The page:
Forensic audit to probe possible embezzlement at Blackfoot charters

BLACKFOOT — The Idaho Public Charter School Commission will pay an auditing firm $200 an hour to investigate the possible embezzlement of public funds at two Blackfoot charter schools.

Eide Bailly LLP will search for “misuse or misappropriation of assets and cash” at Bingham Academy and Blackfoot Charter Community Learning Center, according to an agreement obtained by Idaho Education News.

The probe will examine:

  • “Embezzlement, commingling of funds between the two schools, and use of school funds for other enterprises,” including an on-site daycare at Blackfoot.
  • “Overall operating finances” at both schools from July 1, 2017 through Jan. 31.
  • “Modular classroom expenses” at both schools from Aug. 1, 2014 through Jan. 31.

Blackfoot and Bingham each receive state funding based on average daily attendance. The schools together serve about 750 students, with budgets totaling around $4.3 million.

Fred Ball, the head administrator at both schools, did not immediately respond to a request for comment about the forensic audit.

The commission has been investigating both of Ball’s schools since December, over allegations of questionable internal controls and financial practices. Commission director Tamara Baysinger spent three days at the schools in February, interviewing trustees and examining documents.

She concluded the schools lacked “strong internal controls,” which contributed to their “overall financial distress.”

Idaho Education News also began investigating expenditures at Bingham and Blackfoot in December and found financial records to be missing or unavailable, especially reimbursement records to Ball.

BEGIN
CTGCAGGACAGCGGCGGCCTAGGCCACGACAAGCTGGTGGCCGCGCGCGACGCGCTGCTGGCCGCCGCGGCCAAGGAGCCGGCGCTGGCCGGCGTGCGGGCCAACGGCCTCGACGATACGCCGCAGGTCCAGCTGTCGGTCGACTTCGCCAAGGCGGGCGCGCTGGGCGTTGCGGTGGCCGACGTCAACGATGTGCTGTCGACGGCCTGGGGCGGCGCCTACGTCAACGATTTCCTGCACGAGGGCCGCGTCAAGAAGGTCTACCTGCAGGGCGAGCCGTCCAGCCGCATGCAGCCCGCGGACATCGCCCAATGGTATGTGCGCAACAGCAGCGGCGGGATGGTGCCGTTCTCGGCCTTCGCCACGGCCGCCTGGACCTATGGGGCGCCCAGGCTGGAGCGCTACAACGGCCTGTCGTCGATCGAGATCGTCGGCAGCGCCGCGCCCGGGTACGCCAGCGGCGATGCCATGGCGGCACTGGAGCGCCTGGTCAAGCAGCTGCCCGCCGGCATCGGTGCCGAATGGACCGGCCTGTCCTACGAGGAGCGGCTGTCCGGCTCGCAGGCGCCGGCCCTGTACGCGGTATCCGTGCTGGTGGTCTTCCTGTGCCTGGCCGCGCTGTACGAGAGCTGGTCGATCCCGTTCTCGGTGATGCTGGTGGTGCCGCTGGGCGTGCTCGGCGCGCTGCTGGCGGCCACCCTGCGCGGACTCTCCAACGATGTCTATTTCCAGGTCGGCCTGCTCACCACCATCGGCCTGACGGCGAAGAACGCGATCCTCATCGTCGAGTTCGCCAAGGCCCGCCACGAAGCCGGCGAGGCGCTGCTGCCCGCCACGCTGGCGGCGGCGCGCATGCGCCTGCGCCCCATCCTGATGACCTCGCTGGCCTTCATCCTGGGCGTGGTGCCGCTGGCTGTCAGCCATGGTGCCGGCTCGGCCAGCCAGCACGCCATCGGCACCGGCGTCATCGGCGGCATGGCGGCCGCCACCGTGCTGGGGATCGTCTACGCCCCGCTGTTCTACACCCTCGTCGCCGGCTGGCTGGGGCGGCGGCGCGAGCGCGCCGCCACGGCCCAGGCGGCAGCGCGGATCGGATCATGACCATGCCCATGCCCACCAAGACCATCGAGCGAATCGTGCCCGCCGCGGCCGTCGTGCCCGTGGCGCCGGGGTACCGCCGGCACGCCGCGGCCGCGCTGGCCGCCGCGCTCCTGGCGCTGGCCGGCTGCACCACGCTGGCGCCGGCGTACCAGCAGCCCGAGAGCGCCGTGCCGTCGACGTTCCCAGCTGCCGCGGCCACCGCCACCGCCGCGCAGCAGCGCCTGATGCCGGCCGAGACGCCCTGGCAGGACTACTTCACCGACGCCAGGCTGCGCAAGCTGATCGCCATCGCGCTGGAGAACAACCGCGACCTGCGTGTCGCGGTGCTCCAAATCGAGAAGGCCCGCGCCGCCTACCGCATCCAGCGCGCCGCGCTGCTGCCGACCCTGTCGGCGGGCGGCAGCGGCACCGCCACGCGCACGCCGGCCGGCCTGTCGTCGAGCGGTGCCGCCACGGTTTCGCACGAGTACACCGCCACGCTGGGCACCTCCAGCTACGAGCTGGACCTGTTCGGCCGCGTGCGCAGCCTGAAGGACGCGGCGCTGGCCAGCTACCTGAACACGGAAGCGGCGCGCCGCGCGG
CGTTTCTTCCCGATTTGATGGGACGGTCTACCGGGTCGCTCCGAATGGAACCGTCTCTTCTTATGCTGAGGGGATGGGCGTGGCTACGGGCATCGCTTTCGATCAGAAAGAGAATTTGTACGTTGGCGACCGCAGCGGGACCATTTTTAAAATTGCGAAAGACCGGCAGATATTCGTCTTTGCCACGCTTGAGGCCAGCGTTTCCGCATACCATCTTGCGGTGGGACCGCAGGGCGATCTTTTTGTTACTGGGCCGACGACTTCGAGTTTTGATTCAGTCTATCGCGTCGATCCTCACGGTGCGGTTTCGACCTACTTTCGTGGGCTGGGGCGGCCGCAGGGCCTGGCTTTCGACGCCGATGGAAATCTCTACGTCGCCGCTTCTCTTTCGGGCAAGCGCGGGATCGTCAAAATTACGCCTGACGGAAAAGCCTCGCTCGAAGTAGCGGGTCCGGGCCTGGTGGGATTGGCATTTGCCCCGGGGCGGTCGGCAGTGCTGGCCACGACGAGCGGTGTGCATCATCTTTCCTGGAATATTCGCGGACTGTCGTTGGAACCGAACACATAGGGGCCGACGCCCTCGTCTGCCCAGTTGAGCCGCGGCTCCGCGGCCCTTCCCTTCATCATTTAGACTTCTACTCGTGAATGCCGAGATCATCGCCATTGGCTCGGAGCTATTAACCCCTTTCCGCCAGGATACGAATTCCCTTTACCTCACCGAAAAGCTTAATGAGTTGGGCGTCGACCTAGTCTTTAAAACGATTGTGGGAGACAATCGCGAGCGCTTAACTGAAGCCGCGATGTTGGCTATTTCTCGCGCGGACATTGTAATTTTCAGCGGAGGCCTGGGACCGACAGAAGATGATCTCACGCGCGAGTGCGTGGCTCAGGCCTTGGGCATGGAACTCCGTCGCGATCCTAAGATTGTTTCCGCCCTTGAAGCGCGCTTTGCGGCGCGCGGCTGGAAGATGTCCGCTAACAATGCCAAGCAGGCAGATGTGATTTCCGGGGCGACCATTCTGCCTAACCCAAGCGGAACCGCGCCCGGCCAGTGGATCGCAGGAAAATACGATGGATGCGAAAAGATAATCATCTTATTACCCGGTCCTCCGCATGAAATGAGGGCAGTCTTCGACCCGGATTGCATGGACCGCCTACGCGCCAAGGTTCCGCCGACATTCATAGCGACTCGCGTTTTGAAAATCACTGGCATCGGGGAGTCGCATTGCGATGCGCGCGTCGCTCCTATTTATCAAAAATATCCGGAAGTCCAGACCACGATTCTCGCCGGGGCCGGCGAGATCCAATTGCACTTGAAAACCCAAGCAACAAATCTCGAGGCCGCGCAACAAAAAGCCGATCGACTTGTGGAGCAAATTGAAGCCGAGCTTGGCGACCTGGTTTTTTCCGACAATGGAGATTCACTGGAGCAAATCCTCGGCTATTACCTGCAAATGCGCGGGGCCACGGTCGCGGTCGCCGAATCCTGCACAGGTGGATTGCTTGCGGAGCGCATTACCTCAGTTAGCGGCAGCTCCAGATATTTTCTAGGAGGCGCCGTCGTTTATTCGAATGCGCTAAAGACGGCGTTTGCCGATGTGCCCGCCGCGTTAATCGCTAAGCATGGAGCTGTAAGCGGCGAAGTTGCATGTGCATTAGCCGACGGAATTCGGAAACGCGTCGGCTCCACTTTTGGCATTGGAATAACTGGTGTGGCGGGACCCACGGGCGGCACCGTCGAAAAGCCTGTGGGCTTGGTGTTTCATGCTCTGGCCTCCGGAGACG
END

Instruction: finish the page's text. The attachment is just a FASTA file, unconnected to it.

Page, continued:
EdNews found multiple unexplained checks to Ball, including a $22,099.37 payout for “modulars and other expenses.” Ball said he resold two modulars that he purchased from a Utah college to Blackfoot for the “spectacularly low price” of $16,000 or “what he had into them.” The college told EdNews it has has no record of a purchase with Ball — despite a “thorough search.” Instead, college officials produced records of selling at least one modular directly to Blackfoot.

When asked about the college’s findings, Ball told EdNews that he purchased two other units from the college. While these modulars were “not too expensive,” moving them was, Ball said. He recalled paying $6,000 to transport each of these other units to Idaho, but he has not provided receipts or documentation to EdNews to vouch for moving costs.

EdNews has requested the financial records of more than seven modulars at the schools. Ball’s attorney told EdNews in a letter that the schools have no such records.

EdNews also found bank statements revealing large transactions between the two schools. Blackfoot gave Bingham $70,000 via two separate checks in October 2018 and electronically transferred $5,000 in January 2018.

Forensic audits of public schools are very rare and range greatly in depth and cost. Costs beyond $20,000 for services at the Blackfoot schools will be paid on an as-requested basis from the commission, the agreement stipulates.

The commission will receive bi-weekly updates during the audit and a comprehensive report when it concludes.

Idaho State Board of Education Executive Director Matt Freeman signed the contract between the commission and Eide Bailly, on March 15.

The contract is valid until Sept. 30.

 

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